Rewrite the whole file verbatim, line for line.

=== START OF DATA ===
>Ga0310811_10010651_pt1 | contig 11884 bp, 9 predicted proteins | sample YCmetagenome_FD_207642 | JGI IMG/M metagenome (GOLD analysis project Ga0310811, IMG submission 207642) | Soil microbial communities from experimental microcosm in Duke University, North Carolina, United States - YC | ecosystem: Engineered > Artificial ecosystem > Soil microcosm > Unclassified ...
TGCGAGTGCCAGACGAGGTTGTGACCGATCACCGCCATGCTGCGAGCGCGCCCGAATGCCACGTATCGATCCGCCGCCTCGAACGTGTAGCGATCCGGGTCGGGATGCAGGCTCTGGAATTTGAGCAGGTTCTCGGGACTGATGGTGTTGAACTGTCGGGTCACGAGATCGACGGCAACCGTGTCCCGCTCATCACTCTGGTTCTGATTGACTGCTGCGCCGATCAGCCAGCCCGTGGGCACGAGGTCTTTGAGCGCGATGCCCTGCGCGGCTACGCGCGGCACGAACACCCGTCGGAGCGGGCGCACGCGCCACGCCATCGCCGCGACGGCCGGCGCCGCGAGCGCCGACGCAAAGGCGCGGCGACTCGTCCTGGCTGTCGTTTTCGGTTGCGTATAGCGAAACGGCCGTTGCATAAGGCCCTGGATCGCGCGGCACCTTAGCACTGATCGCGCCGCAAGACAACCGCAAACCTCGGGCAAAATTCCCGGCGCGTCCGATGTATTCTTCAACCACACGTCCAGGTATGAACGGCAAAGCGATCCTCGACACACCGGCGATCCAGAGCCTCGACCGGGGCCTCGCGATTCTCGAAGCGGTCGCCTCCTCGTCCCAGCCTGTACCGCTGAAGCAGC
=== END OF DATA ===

>Ga0310811_10010651_pt1 | contig 11884 bp, 9 predicted proteins | sample YCmetagenome_FD_207642 | JGI IMG/M metagenome (GOLD analysis project Ga0310811, IMG submission 207642) | Soil microbial communities from experimental microcosm in Duke University, North Carolina, United States - YC | ecosystem: Engineered > Artificial ecosystem > Soil microcosm > Unclassified ...
TGCGAGTGCCAGACGAGGTTGTGACCGATCACCGCCATGCTGCGAGCGCGCCCGAATGCCACGTATCGATCCGCCGCCTCGAACGTGTAGCGATCCGGGTCGGGATGCAGGCTCTGGAATTTGAGCAGGTTCTCGGGACTGATGGTGTTGAACTGTCGGGTCACGAGATCGACGGCAACCGTGTCCCGCTCATCACTCTGGTTCTGATTGACTGCTGCGCCGATCAGCCAGCCCGTGGGCACGAGGTCTTTGAGCGCGATGCCCTGCGCGGCTACGCGCGGCACGAACACCCGTCGGAGCGGGCGCACGCGCCACGCCATCGCCGCGACGGCCGGCGCCGCGAGCGCCGACGCAAAGGCGCGGCGACTCGTCCTGGCTGTCGTTTTCGGTTGCGTATAGCGAAACGGCCGTTGCATAAGGCCCTGGATCGCGCGGCACCTTAGCACTGATCGCGCCGCAAGACAACCGCAAACCTCGGGCAAAATTCCCGGCGCGTCCGATGTATTCTTCAACCACACGTCCAGGTATGAACGGCAAAGCGATCCTCGACACACCGGCGATCCAGAGCCTCGACCGGGGCCTCGCGATTCTCGAAGCGGTCGCCTCCTCGTCCCAGCCTGTACCGCTGAAGCAGC